We at Sleep Universal have been fascinated by the neurobiology of healthy sleep, as well as the factors which contribute to sleep disturbances, for well over a decade. Some of our own research has focused on understanding and identifying the genetic and environmental factors that contribute to sleep quality, insomnia and chronotype (whether you are a “morning-type” or an evening-type”). We have also looked further to understand the associations between sleep and psychological difficulties such as anxiety and depression, and externalising behaviours (like aggression and rule breaking) (12-30). We have highlighted that genetic factors that contribute to poor sleep are shared with those implicated in depression and anxiety. Findings like these are important because they shed light on the possible neurobiological mechanisms involved in both sleep and psychopathology. But our research also highlights that poor sleep is not just due to our genes – but that numerous environmental factors affect our sleep, particularly so in those who are genetically vulnerable. The good thing about this is that the environment is (to some extent) modifiable. By understanding how specific environmental factors affect our sleep, we can put in place tools to improve sleep.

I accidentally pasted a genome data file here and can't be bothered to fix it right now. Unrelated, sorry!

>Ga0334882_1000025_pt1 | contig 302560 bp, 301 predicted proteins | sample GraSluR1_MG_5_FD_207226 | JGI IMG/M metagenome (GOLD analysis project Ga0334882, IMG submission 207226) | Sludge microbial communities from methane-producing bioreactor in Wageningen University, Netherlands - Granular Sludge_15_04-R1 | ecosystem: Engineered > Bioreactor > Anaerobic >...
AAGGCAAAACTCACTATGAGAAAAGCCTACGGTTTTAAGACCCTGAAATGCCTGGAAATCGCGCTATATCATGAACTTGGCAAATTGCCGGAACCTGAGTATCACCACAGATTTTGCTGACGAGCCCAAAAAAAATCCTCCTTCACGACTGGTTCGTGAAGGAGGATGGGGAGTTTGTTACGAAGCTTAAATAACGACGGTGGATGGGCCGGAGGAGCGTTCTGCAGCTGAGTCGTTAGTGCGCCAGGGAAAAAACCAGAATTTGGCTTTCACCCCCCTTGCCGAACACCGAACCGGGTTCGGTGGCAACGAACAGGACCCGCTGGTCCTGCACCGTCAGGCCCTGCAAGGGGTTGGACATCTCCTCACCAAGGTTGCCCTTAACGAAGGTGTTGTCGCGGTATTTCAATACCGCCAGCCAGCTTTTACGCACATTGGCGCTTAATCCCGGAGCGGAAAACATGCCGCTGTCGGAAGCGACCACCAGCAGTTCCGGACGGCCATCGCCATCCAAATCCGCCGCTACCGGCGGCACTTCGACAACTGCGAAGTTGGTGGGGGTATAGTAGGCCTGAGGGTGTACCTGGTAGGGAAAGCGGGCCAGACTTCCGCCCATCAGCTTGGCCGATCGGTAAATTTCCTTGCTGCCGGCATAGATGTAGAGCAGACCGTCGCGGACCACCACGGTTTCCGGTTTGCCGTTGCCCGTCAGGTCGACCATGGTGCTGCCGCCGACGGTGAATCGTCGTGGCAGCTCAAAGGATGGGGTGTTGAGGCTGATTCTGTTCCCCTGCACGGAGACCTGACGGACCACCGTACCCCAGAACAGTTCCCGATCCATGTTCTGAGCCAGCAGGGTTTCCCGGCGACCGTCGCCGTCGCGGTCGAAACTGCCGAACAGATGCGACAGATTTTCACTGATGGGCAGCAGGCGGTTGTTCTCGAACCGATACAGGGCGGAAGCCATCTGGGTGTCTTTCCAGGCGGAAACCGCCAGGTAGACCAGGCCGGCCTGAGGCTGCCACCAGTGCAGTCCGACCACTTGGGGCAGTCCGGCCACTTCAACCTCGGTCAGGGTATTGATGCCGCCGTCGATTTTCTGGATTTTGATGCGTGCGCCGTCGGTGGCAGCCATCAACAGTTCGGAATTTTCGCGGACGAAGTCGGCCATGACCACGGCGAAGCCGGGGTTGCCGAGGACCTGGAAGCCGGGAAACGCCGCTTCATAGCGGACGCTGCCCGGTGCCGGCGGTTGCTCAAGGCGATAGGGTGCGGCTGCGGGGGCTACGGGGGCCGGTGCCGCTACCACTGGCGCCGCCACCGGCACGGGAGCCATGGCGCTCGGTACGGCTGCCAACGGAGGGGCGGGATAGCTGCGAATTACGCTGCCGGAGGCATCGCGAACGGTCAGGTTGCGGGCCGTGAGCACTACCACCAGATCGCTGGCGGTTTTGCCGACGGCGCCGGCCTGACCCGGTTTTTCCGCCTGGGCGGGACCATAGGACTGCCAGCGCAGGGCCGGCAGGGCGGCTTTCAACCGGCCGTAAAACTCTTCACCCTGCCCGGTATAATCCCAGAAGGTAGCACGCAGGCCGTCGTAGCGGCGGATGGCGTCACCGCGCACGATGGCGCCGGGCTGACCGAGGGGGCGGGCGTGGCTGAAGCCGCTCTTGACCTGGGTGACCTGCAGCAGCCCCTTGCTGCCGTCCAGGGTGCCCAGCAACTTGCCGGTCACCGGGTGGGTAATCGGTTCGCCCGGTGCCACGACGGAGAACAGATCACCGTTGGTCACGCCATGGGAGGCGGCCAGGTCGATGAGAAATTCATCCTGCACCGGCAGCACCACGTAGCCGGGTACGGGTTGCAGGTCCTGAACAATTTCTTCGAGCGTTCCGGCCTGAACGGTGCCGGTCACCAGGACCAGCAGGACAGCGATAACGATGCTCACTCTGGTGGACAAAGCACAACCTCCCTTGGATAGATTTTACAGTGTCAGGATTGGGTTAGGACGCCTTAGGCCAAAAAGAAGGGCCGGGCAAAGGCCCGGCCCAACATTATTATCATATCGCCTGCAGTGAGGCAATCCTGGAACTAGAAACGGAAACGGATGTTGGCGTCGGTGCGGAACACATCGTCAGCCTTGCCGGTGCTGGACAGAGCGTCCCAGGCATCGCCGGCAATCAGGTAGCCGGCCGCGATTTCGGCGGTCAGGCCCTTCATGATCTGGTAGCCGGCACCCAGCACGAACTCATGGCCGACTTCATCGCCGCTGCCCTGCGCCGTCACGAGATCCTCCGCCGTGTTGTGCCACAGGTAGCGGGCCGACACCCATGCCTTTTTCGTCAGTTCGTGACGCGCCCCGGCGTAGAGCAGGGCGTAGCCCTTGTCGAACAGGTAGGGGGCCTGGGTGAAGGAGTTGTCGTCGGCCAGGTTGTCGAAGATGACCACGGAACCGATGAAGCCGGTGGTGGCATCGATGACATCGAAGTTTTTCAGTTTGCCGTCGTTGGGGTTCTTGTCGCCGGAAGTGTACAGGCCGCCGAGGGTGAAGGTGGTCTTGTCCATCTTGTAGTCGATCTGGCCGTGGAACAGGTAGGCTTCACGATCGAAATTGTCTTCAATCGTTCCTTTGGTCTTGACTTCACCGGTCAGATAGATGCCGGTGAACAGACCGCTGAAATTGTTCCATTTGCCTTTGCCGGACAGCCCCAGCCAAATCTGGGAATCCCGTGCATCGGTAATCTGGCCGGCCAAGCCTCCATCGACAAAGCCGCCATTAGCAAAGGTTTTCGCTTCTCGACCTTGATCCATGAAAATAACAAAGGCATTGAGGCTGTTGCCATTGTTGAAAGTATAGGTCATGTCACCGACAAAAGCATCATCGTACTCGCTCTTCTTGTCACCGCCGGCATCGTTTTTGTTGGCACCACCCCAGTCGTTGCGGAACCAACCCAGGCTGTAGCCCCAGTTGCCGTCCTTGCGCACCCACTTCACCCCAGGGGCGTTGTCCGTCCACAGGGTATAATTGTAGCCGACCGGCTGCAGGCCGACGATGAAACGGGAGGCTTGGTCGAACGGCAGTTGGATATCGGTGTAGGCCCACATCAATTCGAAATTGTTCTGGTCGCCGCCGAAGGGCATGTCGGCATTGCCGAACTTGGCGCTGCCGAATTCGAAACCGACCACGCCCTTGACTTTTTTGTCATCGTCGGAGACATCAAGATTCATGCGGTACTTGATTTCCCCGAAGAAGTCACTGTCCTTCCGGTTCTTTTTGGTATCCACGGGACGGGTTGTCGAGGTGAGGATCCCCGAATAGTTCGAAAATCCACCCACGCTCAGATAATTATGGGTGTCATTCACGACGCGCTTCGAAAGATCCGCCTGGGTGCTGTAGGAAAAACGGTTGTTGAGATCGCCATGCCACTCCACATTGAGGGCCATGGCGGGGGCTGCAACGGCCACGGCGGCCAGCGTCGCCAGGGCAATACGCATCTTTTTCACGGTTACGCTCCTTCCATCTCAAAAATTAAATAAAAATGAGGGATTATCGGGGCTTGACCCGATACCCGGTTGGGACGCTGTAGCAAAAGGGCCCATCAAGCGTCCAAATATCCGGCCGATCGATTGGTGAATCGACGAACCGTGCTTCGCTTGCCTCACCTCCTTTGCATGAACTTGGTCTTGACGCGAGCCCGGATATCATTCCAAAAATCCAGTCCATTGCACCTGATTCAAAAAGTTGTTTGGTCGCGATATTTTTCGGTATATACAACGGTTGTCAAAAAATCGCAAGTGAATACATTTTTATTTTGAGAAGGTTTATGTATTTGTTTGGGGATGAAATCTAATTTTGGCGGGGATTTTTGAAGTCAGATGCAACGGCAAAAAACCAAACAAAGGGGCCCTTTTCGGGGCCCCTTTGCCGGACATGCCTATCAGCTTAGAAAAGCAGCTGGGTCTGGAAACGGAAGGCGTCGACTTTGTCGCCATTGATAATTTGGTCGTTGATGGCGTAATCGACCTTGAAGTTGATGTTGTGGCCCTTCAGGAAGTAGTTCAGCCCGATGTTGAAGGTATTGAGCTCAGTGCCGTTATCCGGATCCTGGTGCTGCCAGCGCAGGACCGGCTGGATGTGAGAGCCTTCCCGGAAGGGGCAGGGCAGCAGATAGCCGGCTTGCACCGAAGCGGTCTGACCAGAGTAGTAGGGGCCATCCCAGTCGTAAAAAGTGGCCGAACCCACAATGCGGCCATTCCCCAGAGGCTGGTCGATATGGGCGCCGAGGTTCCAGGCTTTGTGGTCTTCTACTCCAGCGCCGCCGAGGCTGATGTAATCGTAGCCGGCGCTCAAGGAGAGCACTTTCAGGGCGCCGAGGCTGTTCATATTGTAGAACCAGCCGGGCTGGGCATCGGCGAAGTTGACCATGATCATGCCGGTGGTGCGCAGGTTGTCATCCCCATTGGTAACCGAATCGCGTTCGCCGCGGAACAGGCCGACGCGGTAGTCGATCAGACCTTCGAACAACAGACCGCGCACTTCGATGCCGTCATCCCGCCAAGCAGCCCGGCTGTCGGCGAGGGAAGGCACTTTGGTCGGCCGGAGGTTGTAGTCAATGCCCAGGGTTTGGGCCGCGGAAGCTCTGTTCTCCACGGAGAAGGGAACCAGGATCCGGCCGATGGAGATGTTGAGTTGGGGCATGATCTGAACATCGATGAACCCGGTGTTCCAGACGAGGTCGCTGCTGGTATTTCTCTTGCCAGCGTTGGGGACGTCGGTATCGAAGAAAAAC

But sleep is complex and not all presentations of poor sleep quality are the same. In fact, the International Classification of Sleep Disorders (ICSD-3) (31), the sleep clinician’s diagnostic manual, lists no fewer than 53 distinct sleep disorders that all have a unique symptom presentation. This list is even longer when we include sleep disorders that accompany other medical or psychiatric disorders or are the result of medication use or other substances. Whilst we may think of ‘poor sleep’ as something that we all experience from time to time, for some individuals, poor sleep and the consequent feelings of daytime sleepiness may be chronic and due to an underlying sleep disorder that warrants clinical attention.